I find dealing with flats out on the road much easier with tubeless. Small holes self-seal and larger ones can usually be sealed with a Dynaplug in literally a few seconds. Fitting a tube is very much a last resort, which I've never had to do.

Rogerogeroge 09-21-21 10:45 AM

Also remember to mount and dismount tubeless tires opposite of tubed versions. When removing the tubeless tire, start at the valve stem, and when mounting the tire finish at the valve stem.

WhyFi 09-21-21 10:46 AM

If you don't currently have an issue with flats, please don't go tubeless - you'll be increasing the amount of work that you do and receiving little, if any, benefit. Then you'll be back here, one more voice kvetching about how worthless tubeless is and ain't nobody got time for that.

Buy the bike. Put new tubes and tires on it. Have fun.

rsbob 09-21-21 10:49 AM


Originally Posted by LifeNovice1 (Post 22239542)
Seems like if I get a flat on the road it WOULD be a pretty big deal to me. Trying to remove a presta stem AND putting a tube in a tire not meant for it AND trying to get a tubeless tire to go back on.

Seems like there is a big misunderstanding. You buy tubeless because they self-seal when you run over crap, whereas on a conventional tubed tire, you will have to take the tire off the rim and either replace the tube, patch it and sweep the inside for the tire for debris.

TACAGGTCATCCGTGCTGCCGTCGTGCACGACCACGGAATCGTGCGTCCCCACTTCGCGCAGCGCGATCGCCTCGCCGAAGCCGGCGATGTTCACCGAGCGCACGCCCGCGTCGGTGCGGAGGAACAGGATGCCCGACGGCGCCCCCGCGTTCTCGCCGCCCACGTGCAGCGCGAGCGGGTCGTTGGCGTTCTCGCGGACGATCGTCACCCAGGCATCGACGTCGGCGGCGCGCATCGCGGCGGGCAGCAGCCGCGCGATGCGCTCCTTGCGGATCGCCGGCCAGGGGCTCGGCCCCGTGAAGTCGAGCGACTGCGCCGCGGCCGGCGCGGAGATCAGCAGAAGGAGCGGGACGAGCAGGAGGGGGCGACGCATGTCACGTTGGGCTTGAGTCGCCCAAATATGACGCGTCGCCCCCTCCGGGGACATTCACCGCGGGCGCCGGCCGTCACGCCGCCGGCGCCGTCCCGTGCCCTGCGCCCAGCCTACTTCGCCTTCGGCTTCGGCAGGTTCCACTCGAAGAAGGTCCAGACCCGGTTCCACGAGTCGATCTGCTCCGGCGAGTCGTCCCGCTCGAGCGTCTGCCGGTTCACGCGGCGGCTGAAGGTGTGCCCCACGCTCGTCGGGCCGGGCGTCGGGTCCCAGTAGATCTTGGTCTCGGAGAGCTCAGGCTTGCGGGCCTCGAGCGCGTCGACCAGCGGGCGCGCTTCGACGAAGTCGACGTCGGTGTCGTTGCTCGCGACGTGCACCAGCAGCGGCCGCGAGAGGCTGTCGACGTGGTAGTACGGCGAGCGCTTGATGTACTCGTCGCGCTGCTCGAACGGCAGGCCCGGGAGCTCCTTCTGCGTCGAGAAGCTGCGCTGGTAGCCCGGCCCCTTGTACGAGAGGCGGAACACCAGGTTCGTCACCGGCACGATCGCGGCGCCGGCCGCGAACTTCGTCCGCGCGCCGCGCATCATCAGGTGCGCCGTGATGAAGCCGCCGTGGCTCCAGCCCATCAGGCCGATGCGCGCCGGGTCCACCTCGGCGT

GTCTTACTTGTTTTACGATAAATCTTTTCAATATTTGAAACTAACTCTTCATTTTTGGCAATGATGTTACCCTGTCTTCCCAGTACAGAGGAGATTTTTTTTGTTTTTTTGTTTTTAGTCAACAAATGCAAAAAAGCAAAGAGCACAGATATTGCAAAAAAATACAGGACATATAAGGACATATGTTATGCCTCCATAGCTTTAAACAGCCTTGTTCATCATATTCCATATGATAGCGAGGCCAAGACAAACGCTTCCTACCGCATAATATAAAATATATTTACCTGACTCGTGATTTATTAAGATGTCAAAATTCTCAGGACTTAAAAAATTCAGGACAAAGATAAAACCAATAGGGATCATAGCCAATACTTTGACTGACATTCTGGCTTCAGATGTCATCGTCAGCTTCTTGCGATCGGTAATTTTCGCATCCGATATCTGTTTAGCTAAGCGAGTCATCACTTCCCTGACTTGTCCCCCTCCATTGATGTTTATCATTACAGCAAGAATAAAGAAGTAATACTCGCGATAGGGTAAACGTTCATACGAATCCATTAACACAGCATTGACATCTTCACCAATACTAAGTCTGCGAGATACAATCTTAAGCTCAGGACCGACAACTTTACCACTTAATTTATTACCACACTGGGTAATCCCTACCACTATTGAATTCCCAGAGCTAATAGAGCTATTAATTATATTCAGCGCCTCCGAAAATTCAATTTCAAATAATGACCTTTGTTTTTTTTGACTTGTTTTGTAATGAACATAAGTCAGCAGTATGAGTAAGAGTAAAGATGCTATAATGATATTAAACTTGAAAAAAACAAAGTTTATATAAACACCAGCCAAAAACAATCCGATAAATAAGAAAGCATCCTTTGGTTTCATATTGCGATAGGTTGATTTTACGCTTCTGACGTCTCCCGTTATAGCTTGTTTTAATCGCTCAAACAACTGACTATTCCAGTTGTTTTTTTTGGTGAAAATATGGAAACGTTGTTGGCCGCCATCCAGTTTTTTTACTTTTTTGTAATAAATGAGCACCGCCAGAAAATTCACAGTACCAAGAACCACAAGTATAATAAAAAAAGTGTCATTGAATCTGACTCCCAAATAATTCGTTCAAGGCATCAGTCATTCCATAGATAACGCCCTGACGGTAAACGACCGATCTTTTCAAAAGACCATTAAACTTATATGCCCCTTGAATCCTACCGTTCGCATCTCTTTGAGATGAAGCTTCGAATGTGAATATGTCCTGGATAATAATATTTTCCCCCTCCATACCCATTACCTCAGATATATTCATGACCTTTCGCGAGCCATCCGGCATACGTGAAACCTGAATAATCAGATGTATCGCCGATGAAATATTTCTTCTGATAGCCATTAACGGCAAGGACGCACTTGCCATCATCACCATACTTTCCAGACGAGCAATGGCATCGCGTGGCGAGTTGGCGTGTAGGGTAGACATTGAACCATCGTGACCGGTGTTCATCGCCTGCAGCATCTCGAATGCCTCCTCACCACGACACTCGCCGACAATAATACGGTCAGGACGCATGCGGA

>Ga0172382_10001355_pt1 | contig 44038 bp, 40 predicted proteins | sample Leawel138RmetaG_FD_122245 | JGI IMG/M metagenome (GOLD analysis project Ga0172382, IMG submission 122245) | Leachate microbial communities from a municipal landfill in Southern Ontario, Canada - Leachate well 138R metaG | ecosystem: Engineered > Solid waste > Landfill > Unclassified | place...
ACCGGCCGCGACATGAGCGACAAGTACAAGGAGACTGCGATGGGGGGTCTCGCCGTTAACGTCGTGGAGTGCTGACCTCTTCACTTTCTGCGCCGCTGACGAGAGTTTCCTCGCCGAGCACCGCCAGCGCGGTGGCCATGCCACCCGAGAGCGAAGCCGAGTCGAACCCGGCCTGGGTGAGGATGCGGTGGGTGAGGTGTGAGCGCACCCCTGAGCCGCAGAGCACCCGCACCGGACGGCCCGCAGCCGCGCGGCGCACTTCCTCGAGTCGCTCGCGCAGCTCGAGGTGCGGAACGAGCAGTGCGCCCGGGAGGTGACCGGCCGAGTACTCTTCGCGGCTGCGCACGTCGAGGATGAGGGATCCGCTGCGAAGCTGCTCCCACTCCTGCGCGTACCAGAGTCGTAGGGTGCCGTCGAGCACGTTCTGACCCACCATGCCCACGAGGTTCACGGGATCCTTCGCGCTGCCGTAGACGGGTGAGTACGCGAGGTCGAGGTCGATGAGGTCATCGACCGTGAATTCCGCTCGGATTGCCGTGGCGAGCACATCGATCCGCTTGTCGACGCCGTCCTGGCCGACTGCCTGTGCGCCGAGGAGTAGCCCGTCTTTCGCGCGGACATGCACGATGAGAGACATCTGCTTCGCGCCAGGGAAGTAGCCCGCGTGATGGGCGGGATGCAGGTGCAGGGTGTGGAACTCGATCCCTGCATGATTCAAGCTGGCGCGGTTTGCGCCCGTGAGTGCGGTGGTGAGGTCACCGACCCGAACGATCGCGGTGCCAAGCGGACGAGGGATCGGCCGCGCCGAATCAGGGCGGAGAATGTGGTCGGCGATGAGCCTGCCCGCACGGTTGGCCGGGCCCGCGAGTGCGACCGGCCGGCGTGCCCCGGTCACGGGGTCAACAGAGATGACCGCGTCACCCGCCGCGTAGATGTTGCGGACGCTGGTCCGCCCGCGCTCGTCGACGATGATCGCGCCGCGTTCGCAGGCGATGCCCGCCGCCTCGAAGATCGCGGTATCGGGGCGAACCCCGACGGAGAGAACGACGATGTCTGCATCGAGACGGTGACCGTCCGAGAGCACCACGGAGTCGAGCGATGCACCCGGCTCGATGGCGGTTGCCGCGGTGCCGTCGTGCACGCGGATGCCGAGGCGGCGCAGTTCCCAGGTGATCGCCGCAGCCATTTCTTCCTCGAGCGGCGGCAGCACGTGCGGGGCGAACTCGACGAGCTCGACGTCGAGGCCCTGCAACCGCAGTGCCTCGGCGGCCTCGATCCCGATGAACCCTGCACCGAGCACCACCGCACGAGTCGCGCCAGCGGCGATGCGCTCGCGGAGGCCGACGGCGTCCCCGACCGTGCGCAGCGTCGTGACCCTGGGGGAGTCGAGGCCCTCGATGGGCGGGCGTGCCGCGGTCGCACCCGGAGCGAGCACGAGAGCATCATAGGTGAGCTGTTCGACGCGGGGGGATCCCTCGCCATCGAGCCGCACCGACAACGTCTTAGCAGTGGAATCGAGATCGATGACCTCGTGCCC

I rode 7 miles with a nail in my tubeless and lost 2 lbs pressure. When I got home, it took two minutes to plug the hole with ďbaconĒ and re-air the tire. I have since ridden 500 miles on my plugged tire with zero issues, and this was my first attempt at plugging a tire.

The only time you will need to remove a tubeless is when you have a catastrophic cut to your tire like a sidewall, (and how often does that happen?) or when you replace your tires. Besides greater riding comfort of tubeless at lower pressures, you should ultimately do LESS tire removals than with tubed. And the a poster wrote above, it takes only a couple of minutes once or twice a year to top off the sealant and it can be done with virtually no mechanical skills.

Squeeze 09-21-21 11:09 AM

I am disappointed with the tubeless setup I had done recently, yet I'm determined to make them work. Had the LBS build me a wheelset with tubeless rims and install tubeless tires. They've set them up twice now and they will not hold air more than a few minutes at a time after the tires came "unstuck" from the rims from the weight of the bike pressing down on the flat tires as the bike leaned against a wall in the garage. I'm so frustrated about it that I'm just not riding it. Eventually I'll quit being stubborn, but I just can't deal with them right now. I've spent too much time pumping them up in my garage over and over when I wanted to go riding on the weekends. They either won't "stick" at all, or do for a short while but then go flat in the ten minutes it takes me to run inside to put on my bike shorts, fill a water bottle, and put on my shoes. Everyone says, "they aren't supposed to come off the rim, even when low on air" but they do.

Rdmonster69 09-21-21 11:38 AM


Originally Posted by Squeeze (Post 22239816)